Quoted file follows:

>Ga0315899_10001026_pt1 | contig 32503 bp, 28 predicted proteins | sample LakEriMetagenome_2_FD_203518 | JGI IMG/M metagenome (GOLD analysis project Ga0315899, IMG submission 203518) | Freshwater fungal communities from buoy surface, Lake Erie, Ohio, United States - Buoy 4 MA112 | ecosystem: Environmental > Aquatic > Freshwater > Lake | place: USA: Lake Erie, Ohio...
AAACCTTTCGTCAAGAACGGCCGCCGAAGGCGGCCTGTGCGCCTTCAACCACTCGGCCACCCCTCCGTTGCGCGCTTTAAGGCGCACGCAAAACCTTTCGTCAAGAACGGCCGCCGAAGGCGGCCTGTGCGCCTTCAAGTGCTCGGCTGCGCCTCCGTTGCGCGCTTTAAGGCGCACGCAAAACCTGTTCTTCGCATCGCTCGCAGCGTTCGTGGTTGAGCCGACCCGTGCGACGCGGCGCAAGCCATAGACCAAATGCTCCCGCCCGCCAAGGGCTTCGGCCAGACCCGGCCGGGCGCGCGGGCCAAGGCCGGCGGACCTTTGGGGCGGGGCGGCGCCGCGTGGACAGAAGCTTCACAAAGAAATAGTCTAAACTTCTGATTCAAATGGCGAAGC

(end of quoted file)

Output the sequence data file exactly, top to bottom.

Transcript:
>Ga0315899_10001026_pt1 | contig 32503 bp, 28 predicted proteins | sample LakEriMetagenome_2_FD_203518 | JGI IMG/M metagenome (GOLD analysis project Ga0315899, IMG submission 203518) | Freshwater fungal communities from buoy surface, Lake Erie, Ohio, United States - Buoy 4 MA112 | ecosystem: Environmental > Aquatic > Freshwater > Lake | place: USA: Lake Erie, Ohio...
AAACCTTTCGTCAAGAACGGCCGCCGAAGGCGGCCTGTGCGCCTTCAACCACTCGGCCACCCCTCCGTTGCGCGCTTTAAGGCGCACGCAAAACCTTTCGTCAAGAACGGCCGCCGAAGGCGGCCTGTGCGCCTTCAAGTGCTCGGCTGCGCCTCCGTTGCGCGCTTTAAGGCGCACGCAAAACCTGTTCTTCGCATCGCTCGCAGCGTTCGTGGTTGAGCCGACCCGTGCGACGCGGCGCAAGCCATAGACCAAATGCTCCCGCCCGCCAAGGGCTTCGGCCAGACCCGGCCGGGCGCGCGGGCCAAGGCCGGCGGACCTTTGGGGCGGGGCGGCGCCGCGTGGACAGAAGCTTCACAAAGAAATAGTCTAAACTTCTGATTCAAATGGCGAAGC